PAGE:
The U.S. Coast Guard is investigating what caused a whale-watching boat with 76 passengers aboard to run aground and take on water off the coast of Washington state.
|An inflatable transfers occupants from the aground whale-watching boat Odyssey, while sister vessel Western Prince II, at left, approaches to evacuate more passengers. (Courtesy U.S. Coast Guard)|
The 65-foot Odyssey, based in Friday Harbor, Wash., was returning from an afternoon cruise July 15 when it struck Leo Reef north of Lopez Island shortly before 1700, the Coast Guard reported.
At about 1830, crewmen from Coast Guard Cutter Swordfish boarded Odyssey to inspect it for damage and found that it was taking on water at the rate of about 1 gallon per minute, the Coast Guard said.
â€œThere was damage to the keel and some of the hull planking, but the vessel was not holed,â€ said Lt. Cmdr. Matthew Denning, senior investigating officer at Coast Guard Sector Seattle.
Recreational vessels â€” including two inflatables and the whale-watching boat Western Prince II â€” evacuated Odysseyâ€™s passengers, who were then taken to Friday Harbor. Denning said no injuries were reported and no pollution was evident.
Peter Ancich, vice president of San Juan Excursions, the company that owns Odyssey, confirmed that the boatâ€™s keel was damaged, but would not comment on the cost to repair it. The vessel was out of service for about a week, he said.
Neither Ancich nor Denning would comment on the cause of the grounding, which was under investigation by the Coast Guard. Skies were clear at the time of the accident, with 5- to 10-knot winds and 1-foot seas.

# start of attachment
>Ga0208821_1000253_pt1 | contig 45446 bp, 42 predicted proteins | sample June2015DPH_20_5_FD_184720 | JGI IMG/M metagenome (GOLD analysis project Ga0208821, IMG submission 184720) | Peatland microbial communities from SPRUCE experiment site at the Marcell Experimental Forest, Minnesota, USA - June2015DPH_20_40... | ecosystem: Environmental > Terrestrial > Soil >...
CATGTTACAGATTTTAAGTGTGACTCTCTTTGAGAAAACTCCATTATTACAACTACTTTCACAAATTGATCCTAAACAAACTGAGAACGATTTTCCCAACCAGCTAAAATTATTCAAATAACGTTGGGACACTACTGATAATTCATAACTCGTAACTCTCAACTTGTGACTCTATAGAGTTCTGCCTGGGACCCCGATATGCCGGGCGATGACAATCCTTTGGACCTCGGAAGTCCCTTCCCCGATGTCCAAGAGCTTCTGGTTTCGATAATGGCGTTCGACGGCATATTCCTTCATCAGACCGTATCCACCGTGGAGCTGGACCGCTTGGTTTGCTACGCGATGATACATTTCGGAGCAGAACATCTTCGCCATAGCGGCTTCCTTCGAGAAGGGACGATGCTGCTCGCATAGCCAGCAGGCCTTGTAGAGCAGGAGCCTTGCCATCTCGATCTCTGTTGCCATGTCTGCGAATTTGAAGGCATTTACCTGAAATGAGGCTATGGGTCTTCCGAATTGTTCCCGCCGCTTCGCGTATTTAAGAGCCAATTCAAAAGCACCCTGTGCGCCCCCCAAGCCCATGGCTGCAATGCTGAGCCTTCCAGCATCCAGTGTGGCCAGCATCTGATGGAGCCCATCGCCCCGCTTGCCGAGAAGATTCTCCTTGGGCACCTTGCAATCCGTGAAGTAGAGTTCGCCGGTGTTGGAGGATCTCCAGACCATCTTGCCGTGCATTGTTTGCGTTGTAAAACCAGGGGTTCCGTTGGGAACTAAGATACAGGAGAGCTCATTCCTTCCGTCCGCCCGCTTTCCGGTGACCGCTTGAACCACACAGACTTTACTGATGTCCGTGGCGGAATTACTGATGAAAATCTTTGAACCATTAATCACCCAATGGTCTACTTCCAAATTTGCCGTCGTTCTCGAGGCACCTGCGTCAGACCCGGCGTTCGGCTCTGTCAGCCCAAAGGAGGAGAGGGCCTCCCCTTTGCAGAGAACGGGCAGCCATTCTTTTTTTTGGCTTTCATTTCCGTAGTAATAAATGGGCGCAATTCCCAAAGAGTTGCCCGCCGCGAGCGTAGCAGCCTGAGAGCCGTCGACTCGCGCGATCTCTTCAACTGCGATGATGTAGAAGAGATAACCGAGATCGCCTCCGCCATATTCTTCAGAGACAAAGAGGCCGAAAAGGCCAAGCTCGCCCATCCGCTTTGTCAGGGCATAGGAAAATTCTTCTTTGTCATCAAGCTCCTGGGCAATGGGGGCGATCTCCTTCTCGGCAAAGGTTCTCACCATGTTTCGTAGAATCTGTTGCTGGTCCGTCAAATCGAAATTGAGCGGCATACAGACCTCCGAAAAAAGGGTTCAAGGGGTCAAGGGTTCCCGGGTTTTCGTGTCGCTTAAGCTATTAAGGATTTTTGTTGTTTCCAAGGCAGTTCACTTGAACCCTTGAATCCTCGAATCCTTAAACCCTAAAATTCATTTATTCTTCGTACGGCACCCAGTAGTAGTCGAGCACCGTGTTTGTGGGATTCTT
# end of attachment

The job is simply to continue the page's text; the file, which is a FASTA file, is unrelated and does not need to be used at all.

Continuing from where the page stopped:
Odyssey, which has a draft of 5 feet, ran aground in 3 or 4 feet of water at three-quarters tide, Ancich said. No mechanical or navigational equipment problems were reported before the accident. The captain was familiar with the waters and the boat was not out of its normal area of operations, Ancich said.
Odyssey initially radioed Swordfish, which was visible about a mile away, but did not request assistance. Swordfish and the buoy tender Henry Blake stood by to render assistance if necessary, the Coast Guard said.
â€œGood Samaritan vessels were on the scene in a matter of minutes,â€ Denning said. â€œSwordfish responded, but did not evacuate any passengers.â€
The subsequent inspection revealed that the whale-watching vessel was never in danger of sinking.
â€œMy guys determined the damage was minor,â€ said Lt. Orion Bloom, Swordfishâ€™s commanding officer. â€œThe boatâ€™s bilge pumps were able to keep up with it.â€
Two of Odysseyâ€™s four crewmembers stayed on board to wait for the rising tide to lift the boat off the reef, which occurred a couple of hours later, Denning said. Odyssey proceeded to Friday Harbor, then to a commercial facility in Anacortes, Wash., for further inspection.
Denning said the boarding officer from Swordfish administered a Breathalyzer test to the captain of Odyssey, who later voluntarily took a drug test. Both tests were negative. â€¢